Speaking of blizzards, I remember when my sister (Audrey Peers Johnson, Manson, IA) and I were some of the few who had left home too early to hear they had canceled school for the Armistice Day blizzard of 1940? The weather was too bad to send us home. I went from Miss Hood's 5th grade room where I was a student to Miss Hendrickson’s room. What a thrill for me. She was Audrey's favorite and beloved teacher. I was so proud that charcoal drawings of playful kittens Audrey had done decorated three windows of her storage cabinet. Miss Hendrickson gave us things to do until we could be sent home.
Many of the things we took for granted and accepted would not work today or would bore the kids who are on their computers, or before their television sets. Sometimes I wish my grandchildren had the benefit of the naivete, the respect for the printed word and their language, the spirit for being original and using what you have at hand, or the horror of waste which became our second nature. Just to mention a few.
I am aware of the advantages of attending a large school, but I have always been glad mine was a little school in Iowa.
How many people remember the little gold, black and silver box in which Edna Marcum brought her lunch? In all the years when we ate in assembly before the hot lunch program, when she had noon duty and ate from that little box at a desk in the rear, I always wondered what had come in it originally and how she kept it for so many years.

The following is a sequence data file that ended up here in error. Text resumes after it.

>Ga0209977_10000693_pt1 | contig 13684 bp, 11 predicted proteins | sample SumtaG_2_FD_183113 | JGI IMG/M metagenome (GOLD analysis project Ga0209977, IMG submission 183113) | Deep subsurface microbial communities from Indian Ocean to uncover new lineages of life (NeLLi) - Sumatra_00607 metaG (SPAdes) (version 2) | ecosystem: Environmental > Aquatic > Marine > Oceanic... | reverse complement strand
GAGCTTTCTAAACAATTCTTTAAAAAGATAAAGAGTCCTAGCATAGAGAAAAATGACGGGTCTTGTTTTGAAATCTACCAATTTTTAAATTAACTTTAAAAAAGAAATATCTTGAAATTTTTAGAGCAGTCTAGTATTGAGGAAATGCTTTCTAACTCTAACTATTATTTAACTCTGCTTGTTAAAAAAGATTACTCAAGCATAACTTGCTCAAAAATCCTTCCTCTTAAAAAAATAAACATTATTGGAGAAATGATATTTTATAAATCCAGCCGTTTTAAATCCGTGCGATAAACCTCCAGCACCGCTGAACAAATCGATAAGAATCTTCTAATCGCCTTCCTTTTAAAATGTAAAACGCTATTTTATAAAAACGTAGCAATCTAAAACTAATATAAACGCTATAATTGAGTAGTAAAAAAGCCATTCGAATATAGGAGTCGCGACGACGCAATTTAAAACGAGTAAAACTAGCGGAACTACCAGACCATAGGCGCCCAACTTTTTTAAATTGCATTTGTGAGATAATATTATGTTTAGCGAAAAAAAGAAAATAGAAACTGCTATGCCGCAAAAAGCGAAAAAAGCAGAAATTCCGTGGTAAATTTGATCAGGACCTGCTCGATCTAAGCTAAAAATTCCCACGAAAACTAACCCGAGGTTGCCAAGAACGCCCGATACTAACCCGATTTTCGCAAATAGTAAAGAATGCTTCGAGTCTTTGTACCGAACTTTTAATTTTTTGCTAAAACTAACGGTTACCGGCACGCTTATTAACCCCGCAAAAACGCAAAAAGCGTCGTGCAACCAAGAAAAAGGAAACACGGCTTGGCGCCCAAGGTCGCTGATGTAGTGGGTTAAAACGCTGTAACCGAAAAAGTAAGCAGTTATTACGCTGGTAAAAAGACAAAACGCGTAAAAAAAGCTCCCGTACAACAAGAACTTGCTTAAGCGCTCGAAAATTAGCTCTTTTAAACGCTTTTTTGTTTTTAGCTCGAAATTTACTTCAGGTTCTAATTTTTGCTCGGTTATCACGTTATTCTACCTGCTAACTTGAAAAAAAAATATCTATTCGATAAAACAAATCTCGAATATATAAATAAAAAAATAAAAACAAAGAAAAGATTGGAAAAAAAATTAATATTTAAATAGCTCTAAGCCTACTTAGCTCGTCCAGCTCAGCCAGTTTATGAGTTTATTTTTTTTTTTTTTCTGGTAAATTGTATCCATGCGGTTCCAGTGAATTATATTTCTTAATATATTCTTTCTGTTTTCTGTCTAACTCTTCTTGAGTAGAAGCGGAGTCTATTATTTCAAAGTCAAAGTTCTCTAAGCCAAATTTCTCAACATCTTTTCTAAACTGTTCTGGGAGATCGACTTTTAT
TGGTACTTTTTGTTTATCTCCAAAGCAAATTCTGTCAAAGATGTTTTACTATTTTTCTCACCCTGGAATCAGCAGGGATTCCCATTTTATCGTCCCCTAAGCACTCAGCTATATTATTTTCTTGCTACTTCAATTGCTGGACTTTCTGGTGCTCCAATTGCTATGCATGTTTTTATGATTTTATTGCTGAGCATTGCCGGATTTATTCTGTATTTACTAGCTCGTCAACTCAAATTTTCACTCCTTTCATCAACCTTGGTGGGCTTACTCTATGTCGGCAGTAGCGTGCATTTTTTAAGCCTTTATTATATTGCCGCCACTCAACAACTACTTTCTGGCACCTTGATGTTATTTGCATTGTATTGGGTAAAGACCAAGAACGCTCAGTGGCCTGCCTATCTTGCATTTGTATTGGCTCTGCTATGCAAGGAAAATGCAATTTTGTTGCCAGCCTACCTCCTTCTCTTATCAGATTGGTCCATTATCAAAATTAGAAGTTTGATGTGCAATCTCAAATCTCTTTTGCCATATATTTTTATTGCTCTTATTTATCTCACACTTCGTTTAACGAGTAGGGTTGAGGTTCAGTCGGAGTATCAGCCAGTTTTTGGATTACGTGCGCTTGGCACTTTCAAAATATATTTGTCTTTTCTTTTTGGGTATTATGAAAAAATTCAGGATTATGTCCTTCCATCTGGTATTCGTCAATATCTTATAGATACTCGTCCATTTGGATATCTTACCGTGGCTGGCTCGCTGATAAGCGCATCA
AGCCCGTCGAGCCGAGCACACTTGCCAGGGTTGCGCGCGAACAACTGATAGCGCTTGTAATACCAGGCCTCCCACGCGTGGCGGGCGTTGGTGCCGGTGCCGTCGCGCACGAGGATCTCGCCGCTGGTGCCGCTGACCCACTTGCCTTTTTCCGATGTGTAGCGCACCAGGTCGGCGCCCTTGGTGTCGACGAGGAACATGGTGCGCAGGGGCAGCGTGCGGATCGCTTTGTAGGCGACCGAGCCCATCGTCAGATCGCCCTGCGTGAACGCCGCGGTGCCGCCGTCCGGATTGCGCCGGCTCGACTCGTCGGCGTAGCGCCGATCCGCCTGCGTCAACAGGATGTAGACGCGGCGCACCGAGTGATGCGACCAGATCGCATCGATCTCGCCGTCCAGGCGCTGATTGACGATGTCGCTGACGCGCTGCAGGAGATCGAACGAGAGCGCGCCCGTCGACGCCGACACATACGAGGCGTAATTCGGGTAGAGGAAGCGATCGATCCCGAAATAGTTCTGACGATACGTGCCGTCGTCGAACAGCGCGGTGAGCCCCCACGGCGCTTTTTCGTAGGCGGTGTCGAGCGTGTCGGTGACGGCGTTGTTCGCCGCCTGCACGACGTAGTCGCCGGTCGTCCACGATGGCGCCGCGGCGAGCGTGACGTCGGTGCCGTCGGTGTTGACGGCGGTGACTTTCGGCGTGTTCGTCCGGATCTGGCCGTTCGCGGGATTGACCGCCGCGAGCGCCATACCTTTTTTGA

I can remember the seating arrangement of each of us in the Senior year, of course, Rosie Brock and Phyllis Bradburn worked in the library and had no assigned assembly seats. For some reason I can only remember where I sat and my nearest neighbors in the three lower classes. Freshman year I was handy enough to Bob Fisher that I got the benefit of both first year Latin where I attended class and General Science where I was not in class but was prepared to be for Bob's sake. Junior year I recall sitting by Alberta Jacobson and Sam Lawson, and one day when Sam took a nap, the coach of that era made him stand by his seat and opened every window to the NW winter wind. When Superintendent Anderson came out of his government class, he was not pleased and gathered some boys to help him slam the windows all shut. This same coach embarrassed me totally the next year. Maurice McAnnich who sat behind me tapped my shoulder, and I turned and was giving him some help on some topic believing he had gotten permission to "speak." He had not. The coach came over and gave me a thorough dressing down while I wanted to evaporate into the floor boards. (I was not a student who disobeyed rules and was not accustomed to this. I had often marveled at how those who had endured Miss Marcum's stare as she rocked on the heels of her sensible shoes in total silence were able to bear up.) I knew that it was not fair that he scolded me when Maurice, the all-around athlete, got off scot free, but I could accept that. Maurice also surprised us with his talent for boogie-woogie piano which he performed at a few pep meetings with much coaxing. I wonder if he still plays.